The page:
Now, museums are definitely not ever at the top of my list of things to do unless the name Smithsonian is involved, but I must say that Coventry’s Herbert Art Gallery and Museum is quite possibly the best museum I’ve ever been to. It’s not huge, but the mixture of hands on adult/children ratio exhibits is outstanding. Why yes, I’d love to play with masks and spin things and feel up old tiles. How did you know?! It was basically a hands-on timeline of the city.
Coventry also boasts the largest collection of British road vehicles at their transit museum……
Yeah….that’s just a few too many cars than I care to see. BUT, they have this one part that is dedicated to what it would have been like to live through the Blitz. To explain this properly, it’s dark. It’s creepy. And children start to cry the second they get near the entrance. No joke. Small child burst into hysterics the second she got close to the entry. But Val and I are adults. We can handle this. …..Right?
We start walking through. It’s a very well laid out exhibit, like all museum’s I’ve been to in England. As we continue walking, we get closer and closer to the actual Blitz demonstration. And I’m talking, there are bombs going off. Everything but actual destruction here. And there’s this creepy voice leading you along the way supposedly explaining things, but all I got is some good ole’ “Danger Will Robinson, DANGER!” to accompany my already growing sense of apprehension to what is bound to be a near death experience through that tin entry way.
Val and I walk through the bombings and then continue out the other side to the rest of the transit museum. We briefly turn around because of contradicting arrows and all of a sudden there is a man standing right behind us. We both jump a mile. Where. Did. He. Come. From?! He walks right on by us having mild heart attacks as though we aren’t even there DYING. As we recover we follow him around trying to figure out how to get out of this maze of cars. Exits all seem to be blocked off. At one point, we debate about jumping a fence because we see light on the other side. Finally after about 3000 wrong turns, we make it back to the gift shop entrance, ready to flee for our lives.
Now, Val and I had looked up different things to do in Coventry, and one was this watch museum. Coventry used to be the source for watches, not that we really knew what this meant before our little trip. But as we had some time to kill, we decided to go check it out.
And what we found, I barely have words for.
There are two old men dressed up in period clothes. What time period, I’m not exactly sure, days of yore maybe. Anyway, they each come up to us and start explaining what exactly is going on here. First of all, there are a couple rooms we can go into. There’s a video to watch and then there are watch making tools on display. Val and I go in to these dilapated rooms. This apartment complex was made up of apartments housing over 100 people and out back there were three “closets” for everyone to use. The wall paper is peeling off. It looks just awful. But we watch the video and look around because how do run away from two adorable old English gentlemen dressed up in clothing from the days of yore?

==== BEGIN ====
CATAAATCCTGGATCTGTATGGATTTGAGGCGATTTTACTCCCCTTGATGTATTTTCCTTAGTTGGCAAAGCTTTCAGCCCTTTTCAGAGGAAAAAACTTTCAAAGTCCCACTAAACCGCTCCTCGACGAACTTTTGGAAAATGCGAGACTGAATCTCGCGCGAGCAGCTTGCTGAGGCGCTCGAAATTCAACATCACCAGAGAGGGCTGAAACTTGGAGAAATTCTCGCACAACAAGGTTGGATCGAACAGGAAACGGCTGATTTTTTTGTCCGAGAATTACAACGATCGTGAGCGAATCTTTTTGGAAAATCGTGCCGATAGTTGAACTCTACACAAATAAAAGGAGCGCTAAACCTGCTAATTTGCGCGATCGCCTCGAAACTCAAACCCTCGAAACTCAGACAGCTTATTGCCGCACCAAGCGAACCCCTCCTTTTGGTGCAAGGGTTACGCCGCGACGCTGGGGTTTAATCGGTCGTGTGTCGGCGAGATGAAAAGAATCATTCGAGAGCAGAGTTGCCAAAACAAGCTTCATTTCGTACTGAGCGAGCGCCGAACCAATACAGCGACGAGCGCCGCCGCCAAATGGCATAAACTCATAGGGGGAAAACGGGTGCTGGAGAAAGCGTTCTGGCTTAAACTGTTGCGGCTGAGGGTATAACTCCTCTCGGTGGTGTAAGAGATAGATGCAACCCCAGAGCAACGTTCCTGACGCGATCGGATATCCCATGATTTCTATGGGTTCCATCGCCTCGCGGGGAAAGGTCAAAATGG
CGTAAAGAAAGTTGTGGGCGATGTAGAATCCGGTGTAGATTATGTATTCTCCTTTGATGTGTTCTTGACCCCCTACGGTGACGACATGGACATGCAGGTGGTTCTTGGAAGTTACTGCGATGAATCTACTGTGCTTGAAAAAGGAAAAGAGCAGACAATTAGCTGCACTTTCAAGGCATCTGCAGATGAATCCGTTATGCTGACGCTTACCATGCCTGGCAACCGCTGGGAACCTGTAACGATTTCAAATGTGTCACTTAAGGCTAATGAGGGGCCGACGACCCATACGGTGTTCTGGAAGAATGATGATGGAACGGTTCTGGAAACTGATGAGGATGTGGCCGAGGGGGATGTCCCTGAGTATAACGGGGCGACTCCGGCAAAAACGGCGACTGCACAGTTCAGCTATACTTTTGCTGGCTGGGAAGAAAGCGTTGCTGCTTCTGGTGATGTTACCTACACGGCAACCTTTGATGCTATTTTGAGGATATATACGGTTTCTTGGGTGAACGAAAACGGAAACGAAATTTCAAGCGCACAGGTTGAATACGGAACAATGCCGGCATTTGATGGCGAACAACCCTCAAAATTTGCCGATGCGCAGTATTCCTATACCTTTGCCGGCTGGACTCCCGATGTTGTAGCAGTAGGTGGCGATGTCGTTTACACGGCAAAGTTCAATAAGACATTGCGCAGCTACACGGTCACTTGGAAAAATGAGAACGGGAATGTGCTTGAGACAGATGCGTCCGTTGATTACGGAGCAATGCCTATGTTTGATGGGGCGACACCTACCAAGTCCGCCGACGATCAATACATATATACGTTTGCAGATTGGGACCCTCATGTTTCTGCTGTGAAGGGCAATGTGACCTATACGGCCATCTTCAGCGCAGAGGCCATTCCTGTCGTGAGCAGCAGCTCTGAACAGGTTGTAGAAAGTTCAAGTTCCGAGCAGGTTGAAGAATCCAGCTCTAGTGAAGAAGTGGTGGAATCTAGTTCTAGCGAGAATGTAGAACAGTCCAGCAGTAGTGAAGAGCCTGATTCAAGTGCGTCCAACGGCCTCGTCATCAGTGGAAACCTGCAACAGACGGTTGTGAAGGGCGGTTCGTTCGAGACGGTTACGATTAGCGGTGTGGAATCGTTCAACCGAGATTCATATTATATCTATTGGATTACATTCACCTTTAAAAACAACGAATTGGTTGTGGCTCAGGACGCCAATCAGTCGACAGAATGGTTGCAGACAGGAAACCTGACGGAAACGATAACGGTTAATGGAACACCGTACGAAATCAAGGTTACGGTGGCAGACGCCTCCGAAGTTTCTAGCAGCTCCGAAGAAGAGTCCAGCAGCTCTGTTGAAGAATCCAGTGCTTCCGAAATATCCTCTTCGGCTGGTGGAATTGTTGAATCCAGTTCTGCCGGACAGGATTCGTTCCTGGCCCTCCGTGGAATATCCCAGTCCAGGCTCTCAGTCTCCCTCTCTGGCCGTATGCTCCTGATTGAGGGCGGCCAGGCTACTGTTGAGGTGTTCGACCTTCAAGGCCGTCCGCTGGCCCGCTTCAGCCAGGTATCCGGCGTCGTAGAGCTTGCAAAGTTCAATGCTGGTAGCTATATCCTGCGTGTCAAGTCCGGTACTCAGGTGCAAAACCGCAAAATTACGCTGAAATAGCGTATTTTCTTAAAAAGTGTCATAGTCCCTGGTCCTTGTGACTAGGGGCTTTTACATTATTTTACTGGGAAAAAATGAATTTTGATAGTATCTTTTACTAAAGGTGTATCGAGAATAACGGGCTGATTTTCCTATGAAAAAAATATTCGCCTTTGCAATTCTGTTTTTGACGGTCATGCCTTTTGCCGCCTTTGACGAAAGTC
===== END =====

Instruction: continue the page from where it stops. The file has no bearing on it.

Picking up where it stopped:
But then it gets interesting. The men are totally thrilled that they have two Americans in this museum. And they start telling us all sorts of stories and explaining the watch industry in Coventry. And then we learn, that this museum is a dream of theirs. They both come from watchmaking families, and they just got the space and are working slowly at turning it into something. They’re just up against a lot.
Mainly, there’s the fact that the building is about to split in two. Most likely a result of a bomb during the Blitz. So, they can only have two rooms open to go into downstairs and have a make-shift structure set up out back while they are raising money to fix the rest of it.
Inside one of the rooms are two cardboard doll houses. At first, Val and I didn’t get it. So…that’s what a journeyman watchmaker’s house looked like. Ok….But then we head around back and see that the house we had just been in, is in fact an old journeyman’s house. Ahhh, lightbulb moment.
Since there are three toilet areas, the men really want to do each one up as a different era. Best idea ever? I think so. Here’s a hole from 1810. Here’s a board toilet from 1890. And here’s a “modern” toilet from 1940. Love. It. Val and I were there for two hours listening to these men talk to us. I never even thought about the watch industry, but somehow, I ended up learning an insane amount. For example, did you know that on all Coventry watches, there are IIII instead of IV for the number four? I didn’t. Interesting or what? Why is that? They’re not really sure. But there’s a chance that the king just liked it that way. And as the king liked it that way, so it shall be. We were actually there until after they officially closed.
I really hope that the Olympics brings them a decent amount of tourism so they can raise funds to continue putting the museum together. It was one of the most unique and fascinating experiences I’ve had. Brits, stop looking at people funny for going to Coventry. You should totally go there. It has some quirky things to check out.